Books We Read: Linchpin Part 1

Linchpin Cover
As part of OpenSesame’s internship program, our company is reading Linchpin: Are you Indispensable? by Seth Godin. Every Wednesday the company (including our remote workers over Google Hangout!) comes together to discuss chapters of the book and how they apply to our work at OpenSesame and our future careers. The goal of this exercise is to challenge us as interns to think outside the box and see ourselves as creative individuals, with talents that fit into the new economy. For our first week, we discussed the first three chapters: “Introduction,” “The New World of Work,” and “Thinking About Your Choice.”

Important Concepts:

  • The New Economy: Our system is based upon an old idea that companies succeed the most when they divide production into small, rote tasks to be handled by inexpensive workers. However, in a time of ever changing technologies, this process leads companies to stall further development. The solution is for companies to find linchpins--indispensable people who have the ability to adapt and complete varied tasks.
  • Power to Create: In the past, the economy was driven by white-collar workers who were no more than cogs in a machine--dispensable and lacking the ability to innovate. Godin combats this perception, stating that since the current mean of production is a laptop computer, almost everyone owns their own means of production. With this change has come a new hierarchy of value: lift, hunt, grow, produce, sell, connect, create/invent. The higher up a person is, the better job she or he has, the more she or he is paid, and the less job competition she or he experiences. Since everyone now has the access, it is more important to stand up and create.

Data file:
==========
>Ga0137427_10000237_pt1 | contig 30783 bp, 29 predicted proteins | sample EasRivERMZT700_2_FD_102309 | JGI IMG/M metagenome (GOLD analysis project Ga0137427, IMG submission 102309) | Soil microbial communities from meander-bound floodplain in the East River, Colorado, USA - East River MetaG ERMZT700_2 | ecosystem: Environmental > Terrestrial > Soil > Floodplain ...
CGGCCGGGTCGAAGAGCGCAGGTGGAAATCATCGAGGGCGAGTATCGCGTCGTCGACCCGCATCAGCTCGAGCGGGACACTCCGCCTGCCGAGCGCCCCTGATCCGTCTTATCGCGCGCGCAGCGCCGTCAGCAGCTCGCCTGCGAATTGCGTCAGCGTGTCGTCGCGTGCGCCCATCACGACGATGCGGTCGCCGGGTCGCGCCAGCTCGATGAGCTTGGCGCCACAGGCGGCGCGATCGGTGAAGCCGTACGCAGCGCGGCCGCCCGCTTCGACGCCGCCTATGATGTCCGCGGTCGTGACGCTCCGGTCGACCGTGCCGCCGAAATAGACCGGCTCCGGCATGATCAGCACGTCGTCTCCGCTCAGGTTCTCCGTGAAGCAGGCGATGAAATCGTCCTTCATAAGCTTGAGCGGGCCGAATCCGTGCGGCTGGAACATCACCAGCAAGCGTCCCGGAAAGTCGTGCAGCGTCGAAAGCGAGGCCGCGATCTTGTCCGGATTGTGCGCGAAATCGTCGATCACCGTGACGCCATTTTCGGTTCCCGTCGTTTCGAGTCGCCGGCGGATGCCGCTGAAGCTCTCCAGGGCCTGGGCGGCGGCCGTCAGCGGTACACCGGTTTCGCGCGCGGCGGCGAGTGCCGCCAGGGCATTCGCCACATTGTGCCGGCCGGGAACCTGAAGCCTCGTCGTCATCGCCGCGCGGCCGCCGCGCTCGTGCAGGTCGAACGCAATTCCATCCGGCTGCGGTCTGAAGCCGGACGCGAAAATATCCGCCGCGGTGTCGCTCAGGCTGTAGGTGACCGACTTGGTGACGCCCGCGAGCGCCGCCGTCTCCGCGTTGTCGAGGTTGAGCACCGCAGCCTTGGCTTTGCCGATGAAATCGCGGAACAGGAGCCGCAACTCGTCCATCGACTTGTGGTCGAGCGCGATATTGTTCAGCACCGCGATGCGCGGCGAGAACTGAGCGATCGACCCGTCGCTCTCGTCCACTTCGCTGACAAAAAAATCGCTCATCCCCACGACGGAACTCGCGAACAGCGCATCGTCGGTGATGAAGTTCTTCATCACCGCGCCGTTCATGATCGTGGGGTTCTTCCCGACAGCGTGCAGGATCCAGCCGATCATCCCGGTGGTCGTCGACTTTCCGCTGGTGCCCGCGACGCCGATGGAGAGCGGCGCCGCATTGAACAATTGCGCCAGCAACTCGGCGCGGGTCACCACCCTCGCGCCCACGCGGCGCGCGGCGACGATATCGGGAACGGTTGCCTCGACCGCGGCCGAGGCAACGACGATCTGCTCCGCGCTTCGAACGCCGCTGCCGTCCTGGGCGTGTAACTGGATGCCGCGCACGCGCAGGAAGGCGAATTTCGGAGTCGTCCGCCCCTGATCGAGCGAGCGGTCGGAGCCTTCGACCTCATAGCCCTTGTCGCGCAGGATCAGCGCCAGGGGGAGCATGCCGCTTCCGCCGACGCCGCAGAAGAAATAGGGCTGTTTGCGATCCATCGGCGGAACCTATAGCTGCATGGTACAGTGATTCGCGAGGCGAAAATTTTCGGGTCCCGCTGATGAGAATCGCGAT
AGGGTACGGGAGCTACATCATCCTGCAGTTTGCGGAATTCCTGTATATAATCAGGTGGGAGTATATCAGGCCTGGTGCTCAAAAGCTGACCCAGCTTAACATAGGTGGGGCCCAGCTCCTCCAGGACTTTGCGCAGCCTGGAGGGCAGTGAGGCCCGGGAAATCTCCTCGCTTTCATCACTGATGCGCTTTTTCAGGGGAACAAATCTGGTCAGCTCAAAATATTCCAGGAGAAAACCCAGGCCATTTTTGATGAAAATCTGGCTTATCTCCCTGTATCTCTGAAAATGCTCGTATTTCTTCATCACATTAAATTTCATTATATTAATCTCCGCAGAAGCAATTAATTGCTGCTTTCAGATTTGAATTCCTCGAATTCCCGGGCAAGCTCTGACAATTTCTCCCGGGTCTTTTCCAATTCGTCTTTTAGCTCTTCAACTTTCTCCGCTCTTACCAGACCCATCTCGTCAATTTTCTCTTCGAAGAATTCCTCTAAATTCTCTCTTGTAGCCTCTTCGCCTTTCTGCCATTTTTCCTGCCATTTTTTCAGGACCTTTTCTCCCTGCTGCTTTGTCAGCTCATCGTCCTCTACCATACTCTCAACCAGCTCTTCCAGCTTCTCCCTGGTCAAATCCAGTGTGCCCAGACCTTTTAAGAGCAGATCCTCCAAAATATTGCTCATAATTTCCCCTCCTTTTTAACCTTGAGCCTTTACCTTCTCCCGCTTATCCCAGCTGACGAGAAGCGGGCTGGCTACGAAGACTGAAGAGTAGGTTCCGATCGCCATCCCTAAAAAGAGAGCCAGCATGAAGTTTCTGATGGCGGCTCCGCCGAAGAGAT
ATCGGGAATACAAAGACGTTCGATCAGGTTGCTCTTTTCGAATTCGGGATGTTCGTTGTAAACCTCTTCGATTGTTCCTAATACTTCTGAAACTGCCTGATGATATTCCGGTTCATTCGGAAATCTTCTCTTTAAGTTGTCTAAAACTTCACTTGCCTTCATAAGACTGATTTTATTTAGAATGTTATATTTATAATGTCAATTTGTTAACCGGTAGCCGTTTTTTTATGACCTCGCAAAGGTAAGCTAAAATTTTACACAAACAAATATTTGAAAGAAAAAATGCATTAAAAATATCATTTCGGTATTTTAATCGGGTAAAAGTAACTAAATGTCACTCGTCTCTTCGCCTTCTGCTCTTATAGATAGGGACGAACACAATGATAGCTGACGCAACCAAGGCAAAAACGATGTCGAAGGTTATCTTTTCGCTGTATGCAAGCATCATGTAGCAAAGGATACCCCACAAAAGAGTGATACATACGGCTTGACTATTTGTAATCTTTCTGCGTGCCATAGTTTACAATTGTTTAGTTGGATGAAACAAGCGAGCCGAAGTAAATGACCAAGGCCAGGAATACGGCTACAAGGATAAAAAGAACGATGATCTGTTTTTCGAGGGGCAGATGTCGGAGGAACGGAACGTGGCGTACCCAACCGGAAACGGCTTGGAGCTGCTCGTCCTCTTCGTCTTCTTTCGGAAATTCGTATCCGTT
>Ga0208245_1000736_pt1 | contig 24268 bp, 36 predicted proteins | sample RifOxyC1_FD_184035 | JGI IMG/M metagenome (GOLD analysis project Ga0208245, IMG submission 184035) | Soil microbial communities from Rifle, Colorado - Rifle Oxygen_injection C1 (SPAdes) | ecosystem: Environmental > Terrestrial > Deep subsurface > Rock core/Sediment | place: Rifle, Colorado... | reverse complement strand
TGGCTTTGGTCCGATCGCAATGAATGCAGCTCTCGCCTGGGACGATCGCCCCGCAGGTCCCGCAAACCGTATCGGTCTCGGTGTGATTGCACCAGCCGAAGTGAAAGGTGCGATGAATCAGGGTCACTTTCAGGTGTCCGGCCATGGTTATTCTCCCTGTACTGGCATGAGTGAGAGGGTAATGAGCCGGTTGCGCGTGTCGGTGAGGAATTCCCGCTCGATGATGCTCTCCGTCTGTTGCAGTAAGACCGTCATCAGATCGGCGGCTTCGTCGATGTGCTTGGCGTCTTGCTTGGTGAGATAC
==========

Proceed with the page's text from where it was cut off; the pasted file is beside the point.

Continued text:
• The New American Dream: The old American Dream was a sort of promise; if a person works hard and follows the rules, he will be rewarded with a stable job and good life. This promise does not work in the current knowledge economy. The new American Dream is: “be remarkable, be generous, create art, make judgement calls,” and “connect people and ideas” (Godin 33). Those are the characteristics that are looked for--embracing those is how people can get ahead.

Major Takeaways:

  • Everyone is Creative: We are often told only artists are creative and that everyone else is simply working. However, this is too narrow definition of the creativity. People create every day, and that creation should count. Everyone has the ability to be creative.
  • Fix the Problems You Find: Working at a startup means that you constantly run into problems that need to be fixed. Instead of pointing out a problem and waiting for someone else to fix it, you should do it yourself. Linchpins are remarkable and indispensable because they do tasks that are not required of them.
Our supervisor Katie Hurst told us her goal in reading Linchpin with us is to “challenge you guys to think outside the box when it comes to your education and what your professors are telling you, to think about yourself as a creative individual and about how your talents fit into the new economy.” Our readings and discussions are definitely helping us do this!
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